- Mass for soloists, chorus, organ & orchestra in B flat major ("Harmoniemesse"), H. 22/14
- Missa brevis, for 2 sopranos, chorus, organ & strings in F major, H. 22/1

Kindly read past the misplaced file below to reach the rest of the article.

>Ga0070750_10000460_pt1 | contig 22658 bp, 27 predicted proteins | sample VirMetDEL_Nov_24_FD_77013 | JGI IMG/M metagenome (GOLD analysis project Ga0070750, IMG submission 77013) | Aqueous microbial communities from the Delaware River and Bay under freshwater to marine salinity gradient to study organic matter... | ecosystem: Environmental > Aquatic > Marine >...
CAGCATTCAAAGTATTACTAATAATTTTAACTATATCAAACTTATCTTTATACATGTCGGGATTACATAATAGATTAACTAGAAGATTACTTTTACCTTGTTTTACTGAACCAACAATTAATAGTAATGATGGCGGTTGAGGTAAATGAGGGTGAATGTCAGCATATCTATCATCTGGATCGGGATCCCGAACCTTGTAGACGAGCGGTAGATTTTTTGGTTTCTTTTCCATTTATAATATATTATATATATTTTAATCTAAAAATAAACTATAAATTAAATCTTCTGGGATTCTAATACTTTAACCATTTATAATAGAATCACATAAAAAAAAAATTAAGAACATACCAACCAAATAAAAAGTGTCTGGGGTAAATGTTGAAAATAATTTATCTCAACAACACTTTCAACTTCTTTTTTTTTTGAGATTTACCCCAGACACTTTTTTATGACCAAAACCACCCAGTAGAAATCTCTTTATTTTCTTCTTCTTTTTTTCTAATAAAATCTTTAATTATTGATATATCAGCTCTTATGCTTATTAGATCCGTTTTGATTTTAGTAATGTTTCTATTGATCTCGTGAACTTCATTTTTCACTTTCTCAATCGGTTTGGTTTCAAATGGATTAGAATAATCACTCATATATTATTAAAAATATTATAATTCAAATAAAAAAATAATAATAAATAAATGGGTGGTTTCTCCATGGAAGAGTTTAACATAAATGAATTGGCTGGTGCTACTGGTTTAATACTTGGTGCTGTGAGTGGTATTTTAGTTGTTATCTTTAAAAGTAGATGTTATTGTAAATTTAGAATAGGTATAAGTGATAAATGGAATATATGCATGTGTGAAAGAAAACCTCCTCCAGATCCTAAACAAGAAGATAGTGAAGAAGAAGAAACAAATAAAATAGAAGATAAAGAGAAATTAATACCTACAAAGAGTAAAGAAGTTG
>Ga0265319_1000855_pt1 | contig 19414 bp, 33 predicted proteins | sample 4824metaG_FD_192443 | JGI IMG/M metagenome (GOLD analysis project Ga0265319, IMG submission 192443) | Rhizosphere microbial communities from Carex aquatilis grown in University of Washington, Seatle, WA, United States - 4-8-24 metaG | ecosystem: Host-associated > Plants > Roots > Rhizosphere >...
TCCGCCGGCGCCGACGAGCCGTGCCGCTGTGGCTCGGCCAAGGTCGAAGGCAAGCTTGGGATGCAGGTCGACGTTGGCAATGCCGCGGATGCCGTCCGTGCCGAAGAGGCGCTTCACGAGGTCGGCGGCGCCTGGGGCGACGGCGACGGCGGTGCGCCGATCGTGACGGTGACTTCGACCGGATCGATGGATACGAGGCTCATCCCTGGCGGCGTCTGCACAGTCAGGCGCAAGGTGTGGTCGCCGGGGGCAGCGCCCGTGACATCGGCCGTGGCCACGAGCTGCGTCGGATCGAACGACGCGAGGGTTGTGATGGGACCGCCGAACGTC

These recordings are drawn from the complete Haydn mass cycle released by New York's Trinity Choir and the Rebel Baroque Orchestra (the latter named for French Baroque composer Jean-Féry Rebel, not for the Confederate States of America). The pairing has gained acclaim for small-group, historical-instrument performances of Baroque and Classical-era works intended to meet those by European ensembles on their own ground. The two masses were recorded several years apart, with different conductors and soloists, but the pairing must have proved irresistible to Naxos compilers for a single disc: the "Missa Brevis, Hob. 22/1," of 1749 or 1750 is Haydn's first definitely attributable work aside from student exercises, while the "Mass in B flat major, Hob. 22/14, Harmoniemesse,"" would be his last. He later completed two movements of the "String Quartet, Op. 103," and then called it quits. The scope of the creative career framed by these two works carries a kind of fascination in itself, and the "Missa Brevis," of which Haydn himself spoke fondly in later life, is not recorded so often. Haydn was no child prodigy like Mozart, but his originality shows through at several places in this sunny, mostly simple work. Consider the curiously wandering, mysterious quality of the Incarnatus and Crucifixus sections, so unlike anything else Haydn might have been hearing at the time. The "Harmoniemesse," or Wind Band Mass, was written for a full complement of winds and brasses, and it is a large piece that gives no hint of its composer's growing exhaustion. The martial conception of the Dona nobis pacem, very much reflective of a Europe in the grip of global war, is but one of many masterstrokes, and conductor Jane Glover forges a crisp choral sound, supported by fine soloists (alto Kirsten Sollek is a standout), that cuts through the brass-heavy orchestral sound. The forces, in fact, sound quite different under Glover and project founder J. Owen Burdick, although it is not clear how much this is due to the sheer diversity of the two works involved. At any rate, for those not investing in the entire set, this is a historically oriented American Haydn recording that can stand with European examples. Trinity Church is underrated as a recording venue; it is spacious and sonorous, but sound does not get lost there. The booklet is in English and German.